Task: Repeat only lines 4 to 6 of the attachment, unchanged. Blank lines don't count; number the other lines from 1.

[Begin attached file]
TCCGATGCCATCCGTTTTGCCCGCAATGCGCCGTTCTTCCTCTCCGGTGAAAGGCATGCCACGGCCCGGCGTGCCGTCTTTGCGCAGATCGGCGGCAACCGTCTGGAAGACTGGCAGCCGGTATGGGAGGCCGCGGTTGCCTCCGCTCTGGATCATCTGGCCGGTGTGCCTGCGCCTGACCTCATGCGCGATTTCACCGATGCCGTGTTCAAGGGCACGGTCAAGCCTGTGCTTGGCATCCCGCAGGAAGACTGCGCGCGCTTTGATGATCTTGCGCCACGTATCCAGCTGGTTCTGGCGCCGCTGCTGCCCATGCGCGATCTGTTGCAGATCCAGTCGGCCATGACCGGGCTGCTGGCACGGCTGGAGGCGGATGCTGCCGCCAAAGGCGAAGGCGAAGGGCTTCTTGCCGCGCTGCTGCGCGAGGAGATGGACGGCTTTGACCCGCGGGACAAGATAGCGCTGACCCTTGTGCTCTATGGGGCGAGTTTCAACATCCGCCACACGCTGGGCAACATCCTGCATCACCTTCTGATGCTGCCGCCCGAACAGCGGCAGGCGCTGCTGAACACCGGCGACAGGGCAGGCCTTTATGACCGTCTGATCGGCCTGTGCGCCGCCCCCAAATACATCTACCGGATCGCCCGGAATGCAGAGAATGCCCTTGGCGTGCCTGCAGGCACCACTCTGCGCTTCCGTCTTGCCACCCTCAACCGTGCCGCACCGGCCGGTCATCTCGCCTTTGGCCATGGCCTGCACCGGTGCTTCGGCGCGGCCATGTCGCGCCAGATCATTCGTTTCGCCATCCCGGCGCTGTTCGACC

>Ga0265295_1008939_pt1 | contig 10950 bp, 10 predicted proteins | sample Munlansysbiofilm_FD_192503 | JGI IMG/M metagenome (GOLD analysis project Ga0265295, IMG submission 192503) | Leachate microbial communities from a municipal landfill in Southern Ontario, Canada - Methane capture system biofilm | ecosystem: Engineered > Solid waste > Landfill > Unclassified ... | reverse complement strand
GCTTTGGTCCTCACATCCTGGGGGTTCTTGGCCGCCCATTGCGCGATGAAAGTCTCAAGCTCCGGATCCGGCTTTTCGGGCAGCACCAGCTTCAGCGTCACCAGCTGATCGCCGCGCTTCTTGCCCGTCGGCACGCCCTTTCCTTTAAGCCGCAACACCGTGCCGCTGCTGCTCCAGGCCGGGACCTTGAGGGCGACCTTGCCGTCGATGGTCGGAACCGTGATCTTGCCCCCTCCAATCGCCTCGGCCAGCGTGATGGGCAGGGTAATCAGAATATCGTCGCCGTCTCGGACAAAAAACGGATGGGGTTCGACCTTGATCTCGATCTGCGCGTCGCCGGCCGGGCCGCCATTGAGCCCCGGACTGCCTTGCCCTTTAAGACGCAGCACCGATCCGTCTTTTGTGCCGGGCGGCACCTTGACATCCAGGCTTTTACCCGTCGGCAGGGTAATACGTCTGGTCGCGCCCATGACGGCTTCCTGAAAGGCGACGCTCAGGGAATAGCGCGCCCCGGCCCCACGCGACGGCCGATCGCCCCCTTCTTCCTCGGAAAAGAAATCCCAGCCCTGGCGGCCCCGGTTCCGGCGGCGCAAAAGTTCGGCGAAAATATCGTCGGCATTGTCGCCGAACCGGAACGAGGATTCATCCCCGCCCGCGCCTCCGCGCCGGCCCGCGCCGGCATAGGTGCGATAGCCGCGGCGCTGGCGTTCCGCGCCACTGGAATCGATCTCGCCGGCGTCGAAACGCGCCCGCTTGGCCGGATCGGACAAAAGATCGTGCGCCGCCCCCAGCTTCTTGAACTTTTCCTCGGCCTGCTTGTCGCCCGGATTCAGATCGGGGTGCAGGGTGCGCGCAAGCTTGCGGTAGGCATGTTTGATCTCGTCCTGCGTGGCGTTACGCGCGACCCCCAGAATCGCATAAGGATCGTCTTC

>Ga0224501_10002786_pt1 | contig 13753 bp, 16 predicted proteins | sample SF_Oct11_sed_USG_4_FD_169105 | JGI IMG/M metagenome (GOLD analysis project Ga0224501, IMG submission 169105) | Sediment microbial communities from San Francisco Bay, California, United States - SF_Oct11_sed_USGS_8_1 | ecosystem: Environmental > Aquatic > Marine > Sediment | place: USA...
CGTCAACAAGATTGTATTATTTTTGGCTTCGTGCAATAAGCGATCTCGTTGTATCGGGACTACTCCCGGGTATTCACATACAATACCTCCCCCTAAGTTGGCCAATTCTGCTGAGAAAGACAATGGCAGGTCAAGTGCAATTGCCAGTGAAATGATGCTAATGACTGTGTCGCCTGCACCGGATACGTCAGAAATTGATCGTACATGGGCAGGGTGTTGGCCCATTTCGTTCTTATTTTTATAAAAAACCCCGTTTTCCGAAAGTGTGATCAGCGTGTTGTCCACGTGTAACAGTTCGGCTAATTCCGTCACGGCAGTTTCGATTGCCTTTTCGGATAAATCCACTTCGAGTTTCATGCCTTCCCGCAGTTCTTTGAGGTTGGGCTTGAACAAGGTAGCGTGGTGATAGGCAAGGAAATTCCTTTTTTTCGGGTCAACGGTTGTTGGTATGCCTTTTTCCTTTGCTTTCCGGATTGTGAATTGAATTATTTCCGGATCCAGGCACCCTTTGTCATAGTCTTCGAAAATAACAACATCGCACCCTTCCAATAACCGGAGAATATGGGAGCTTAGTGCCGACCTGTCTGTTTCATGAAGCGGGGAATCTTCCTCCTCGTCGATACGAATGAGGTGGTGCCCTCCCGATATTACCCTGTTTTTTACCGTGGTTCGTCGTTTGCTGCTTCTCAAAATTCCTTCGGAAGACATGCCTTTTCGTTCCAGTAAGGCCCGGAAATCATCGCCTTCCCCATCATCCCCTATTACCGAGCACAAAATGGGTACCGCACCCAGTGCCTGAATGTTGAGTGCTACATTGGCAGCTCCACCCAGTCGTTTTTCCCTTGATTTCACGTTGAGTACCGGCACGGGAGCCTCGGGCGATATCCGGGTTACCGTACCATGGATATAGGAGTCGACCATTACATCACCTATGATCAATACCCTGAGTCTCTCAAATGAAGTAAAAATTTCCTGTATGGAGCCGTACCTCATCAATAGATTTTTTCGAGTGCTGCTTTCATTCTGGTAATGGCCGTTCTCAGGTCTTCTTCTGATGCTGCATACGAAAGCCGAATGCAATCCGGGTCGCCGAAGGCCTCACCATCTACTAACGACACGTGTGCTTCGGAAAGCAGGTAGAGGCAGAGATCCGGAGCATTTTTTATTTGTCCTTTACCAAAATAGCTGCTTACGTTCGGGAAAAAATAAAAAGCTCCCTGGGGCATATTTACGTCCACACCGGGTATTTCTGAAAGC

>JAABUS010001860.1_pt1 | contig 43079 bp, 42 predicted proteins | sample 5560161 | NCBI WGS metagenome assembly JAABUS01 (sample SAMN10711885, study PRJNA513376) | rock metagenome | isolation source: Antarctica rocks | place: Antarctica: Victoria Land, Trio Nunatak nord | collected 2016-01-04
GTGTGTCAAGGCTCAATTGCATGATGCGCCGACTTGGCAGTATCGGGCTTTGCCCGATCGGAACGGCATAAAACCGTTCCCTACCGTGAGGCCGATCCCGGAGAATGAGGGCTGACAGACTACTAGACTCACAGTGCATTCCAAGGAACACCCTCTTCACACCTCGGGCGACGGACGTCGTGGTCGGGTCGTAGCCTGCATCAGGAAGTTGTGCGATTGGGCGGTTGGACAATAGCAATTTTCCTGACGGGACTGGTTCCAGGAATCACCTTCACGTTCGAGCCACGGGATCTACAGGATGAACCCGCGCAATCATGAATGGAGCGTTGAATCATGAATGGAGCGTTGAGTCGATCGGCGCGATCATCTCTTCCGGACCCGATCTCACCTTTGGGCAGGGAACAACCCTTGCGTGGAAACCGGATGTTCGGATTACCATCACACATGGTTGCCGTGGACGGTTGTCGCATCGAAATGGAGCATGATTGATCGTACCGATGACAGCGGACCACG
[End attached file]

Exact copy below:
>Ga0224501_10002786_pt1 | contig 13753 bp, 16 predicted proteins | sample SF_Oct11_sed_USG_4_FD_169105 | JGI IMG/M metagenome (GOLD analysis project Ga0224501, IMG submission 169105) | Sediment microbial communities from San Francisco Bay, California, United States - SF_Oct11_sed_USGS_8_1 | ecosystem: Environmental > Aquatic > Marine > Sediment | place: USA...
CGTCAACAAGATTGTATTATTTTTGGCTTCGTGCAATAAGCGATCTCGTTGTATCGGGACTACTCCCGGGTATTCACATACAATACCTCCCCCTAAGTTGGCCAATTCTGCTGAGAAAGACAATGGCAGGTCAAGTGCAATTGCCAGTGAAATGATGCTAATGACTGTGTCGCCTGCACCGGATACGTCAGAAATTGATCGTACATGGGCAGGGTGTTGGCCCATTTCGTTCTTATTTTTATAAAAAACCCCGTTTTCCGAAAGTGTGATCAGCGTGTTGTCCACGTGTAACAGTTCGGCTAATTCCGTCACGGCAGTTTCGATTGCCTTTTCGGATAAATCCACTTCGAGTTTCATGCCTTCCCGCAGTTCTTTGAGGTTGGGCTTGAACAAGGTAGCGTGGTGATAGGCAAGGAAATTCCTTTTTTTCGGGTCAACGGTTGTTGGTATGCCTTTTTCCTTTGCTTTCCGGATTGTGAATTGAATTATTTCCGGATCCAGGCACCCTTTGTCATAGTCTTCGAAAATAACAACATCGCACCCTTCCAATAACCGGAGAATATGGGAGCTTAGTGCCGACCTGTCTGTTTCATGAAGCGGGGAATCTTCCTCCTCGTCGATACGAATGAGGTGGTGCCCTCCCGATATTACCCTGTTTTTTACCGTGGTTCGTCGTTTGCTGCTTCTCAAAATTCCTTCGGAAGACATGCCTTTTCGTTCCAGTAAGGCCCGGAAATCATCGCCTTCCCCATCATCCCCTATTACCGAGCACAAAATGGGTACCGCACCCAGTGCCTGAATGTTGAGTGCTACATTGGCAGCTCCACCCAGTCGTTTTTCCCTTGATTTCACGTTGAGTACCGGCACGGGAGCCTCGGGCGATATCCGGGTTACCGTACCATGGATATAGGAGTCGACCATTACATCACCTATGATCAATACCCTGAGTCTCTCAAATGAAGTAAAAATTTCCTGTATGGAGCCGTACCTCATCAATAGATTTTTTCGAGTGCTGCTTTCATTCTGGTAATGGCCGTTCTCAGGTCTTCTTCTGATGCTGCATACGAAAGCCGAATGCAATCCGGGTCGCCGAAGGCCTCACCATCTACTAACGACACGTGTGCTTCGGAAAGCAGGTAGAGGCAGAGATCCGGAGCATTTTTTATTTGTCCTTTACCAAAATAGCTGCTTACGTTCGGGAAAAAATAAAAAGCTCCCTGGGGCATATTTACGTCCACACCGGGTATTTCTGAAAGC

>JAABUS010001860.1_pt1 | contig 43079 bp, 42 predicted proteins | sample 5560161 | NCBI WGS metagenome assembly JAABUS01 (sample SAMN10711885, study PRJNA513376) | rock metagenome | isolation source: Antarctica rocks | place: Antarctica: Victoria Land, Trio Nunatak nord | collected 2016-01-04